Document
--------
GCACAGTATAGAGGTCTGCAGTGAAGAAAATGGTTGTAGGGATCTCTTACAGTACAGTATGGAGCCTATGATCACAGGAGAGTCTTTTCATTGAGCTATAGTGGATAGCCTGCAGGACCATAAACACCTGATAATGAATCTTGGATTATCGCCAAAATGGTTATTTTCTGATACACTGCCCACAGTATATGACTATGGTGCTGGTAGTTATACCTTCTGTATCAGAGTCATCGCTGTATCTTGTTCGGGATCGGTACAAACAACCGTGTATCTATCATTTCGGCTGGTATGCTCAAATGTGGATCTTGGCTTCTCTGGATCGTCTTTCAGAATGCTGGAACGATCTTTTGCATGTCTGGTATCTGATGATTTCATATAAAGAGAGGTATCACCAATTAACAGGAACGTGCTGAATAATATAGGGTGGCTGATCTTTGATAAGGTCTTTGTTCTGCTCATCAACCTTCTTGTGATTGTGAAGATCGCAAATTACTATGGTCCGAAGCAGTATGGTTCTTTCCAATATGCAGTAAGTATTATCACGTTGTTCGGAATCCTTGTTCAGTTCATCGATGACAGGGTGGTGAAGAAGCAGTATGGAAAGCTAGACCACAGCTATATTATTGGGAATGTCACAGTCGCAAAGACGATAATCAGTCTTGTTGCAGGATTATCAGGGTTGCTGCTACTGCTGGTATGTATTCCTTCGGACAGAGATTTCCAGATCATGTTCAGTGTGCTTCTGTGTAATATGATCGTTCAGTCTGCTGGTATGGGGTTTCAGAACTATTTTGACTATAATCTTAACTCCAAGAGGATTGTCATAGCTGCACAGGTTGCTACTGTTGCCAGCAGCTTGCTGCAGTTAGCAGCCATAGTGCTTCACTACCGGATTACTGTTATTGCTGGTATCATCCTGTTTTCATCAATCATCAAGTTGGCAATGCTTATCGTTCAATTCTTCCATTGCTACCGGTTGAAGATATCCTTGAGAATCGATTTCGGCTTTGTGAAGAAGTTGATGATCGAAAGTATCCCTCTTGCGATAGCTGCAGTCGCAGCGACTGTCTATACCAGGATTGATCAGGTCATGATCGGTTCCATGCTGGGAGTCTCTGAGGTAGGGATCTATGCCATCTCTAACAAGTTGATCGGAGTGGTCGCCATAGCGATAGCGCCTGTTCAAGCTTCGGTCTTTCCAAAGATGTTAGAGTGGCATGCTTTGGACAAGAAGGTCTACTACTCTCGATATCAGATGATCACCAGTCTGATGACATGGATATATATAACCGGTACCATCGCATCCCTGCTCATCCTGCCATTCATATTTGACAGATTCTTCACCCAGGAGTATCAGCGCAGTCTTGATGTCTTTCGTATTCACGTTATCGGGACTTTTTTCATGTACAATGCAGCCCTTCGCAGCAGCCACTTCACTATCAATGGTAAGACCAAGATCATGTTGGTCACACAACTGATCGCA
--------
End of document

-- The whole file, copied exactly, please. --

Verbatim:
GCACAGTATAGAGGTCTGCAGTGAAGAAAATGGTTGTAGGGATCTCTTACAGTACAGTATGGAGCCTATGATCACAGGAGAGTCTTTTCATTGAGCTATAGTGGATAGCCTGCAGGACCATAAACACCTGATAATGAATCTTGGATTATCGCCAAAATGGTTATTTTCTGATACACTGCCCACAGTATATGACTATGGTGCTGGTAGTTATACCTTCTGTATCAGAGTCATCGCTGTATCTTGTTCGGGATCGGTACAAACAACCGTGTATCTATCATTTCGGCTGGTATGCTCAAATGTGGATCTTGGCTTCTCTGGATCGTCTTTCAGAATGCTGGAACGATCTTTTGCATGTCTGGTATCTGATGATTTCATATAAAGAGAGGTATCACCAATTAACAGGAACGTGCTGAATAATATAGGGTGGCTGATCTTTGATAAGGTCTTTGTTCTGCTCATCAACCTTCTTGTGATTGTGAAGATCGCAAATTACTATGGTCCGAAGCAGTATGGTTCTTTCCAATATGCAGTAAGTATTATCACGTTGTTCGGAATCCTTGTTCAGTTCATCGATGACAGGGTGGTGAAGAAGCAGTATGGAAAGCTAGACCACAGCTATATTATTGGGAATGTCACAGTCGCAAAGACGATAATCAGTCTTGTTGCAGGATTATCAGGGTTGCTGCTACTGCTGGTATGTATTCCTTCGGACAGAGATTTCCAGATCATGTTCAGTGTGCTTCTGTGTAATATGATCGTTCAGTCTGCTGGTATGGGGTTTCAGAACTATTTTGACTATAATCTTAACTCCAAGAGGATTGTCATAGCTGCACAGGTTGCTACTGTTGCCAGCAGCTTGCTGCAGTTAGCAGCCATAGTGCTTCACTACCGGATTACTGTTATTGCTGGTATCATCCTGTTTTCATCAATCATCAAGTTGGCAATGCTTATCGTTCAATTCTTCCATTGCTACCGGTTGAAGATATCCTTGAGAATCGATTTCGGCTTTGTGAAGAAGTTGATGATCGAAAGTATCCCTCTTGCGATAGCTGCAGTCGCAGCGACTGTCTATACCAGGATTGATCAGGTCATGATCGGTTCCATGCTGGGAGTCTCTGAGGTAGGGATCTATGCCATCTCTAACAAGTTGATCGGAGTGGTCGCCATAGCGATAGCGCCTGTTCAAGCTTCGGTCTTTCCAAAGATGTTAGAGTGGCATGCTTTGGACAAGAAGGTCTACTACTCTCGATATCAGATGATCACCAGTCTGATGACATGGATATATATAACCGGTACCATCGCATCCCTGCTCATCCTGCCATTCATATTTGACAGATTCTTCACCCAGGAGTATCAGCGCAGTCTTGATGTCTTTCGTATTCACGTTATCGGGACTTTTTTCATGTACAATGCAGCCCTTCGCAGCAGCCACTTCACTATCAATGGTAAGACCAAGATCATGTTGGTCACACAACTGATCGCA